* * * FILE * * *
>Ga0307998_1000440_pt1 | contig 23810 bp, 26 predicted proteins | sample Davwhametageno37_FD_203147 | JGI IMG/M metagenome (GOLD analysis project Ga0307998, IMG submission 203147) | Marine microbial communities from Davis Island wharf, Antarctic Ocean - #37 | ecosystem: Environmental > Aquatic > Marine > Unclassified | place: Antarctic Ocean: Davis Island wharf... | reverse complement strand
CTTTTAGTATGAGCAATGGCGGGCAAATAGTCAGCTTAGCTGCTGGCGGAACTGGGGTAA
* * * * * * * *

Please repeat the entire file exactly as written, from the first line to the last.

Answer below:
>Ga0307998_1000440_pt1 | contig 23810 bp, 26 predicted proteins | sample Davwhametageno37_FD_203147 | JGI IMG/M metagenome (GOLD analysis project Ga0307998, IMG submission 203147) | Marine microbial communities from Davis Island wharf, Antarctic Ocean - #37 | ecosystem: Environmental > Aquatic > Marine > Unclassified | place: Antarctic Ocean: Davis Island wharf... | reverse complement strand
CTTTTAGTATGAGCAATGGCGGGCAAATAGTCAGCTTAGCTGCTGGCGGAACTGGGGTAA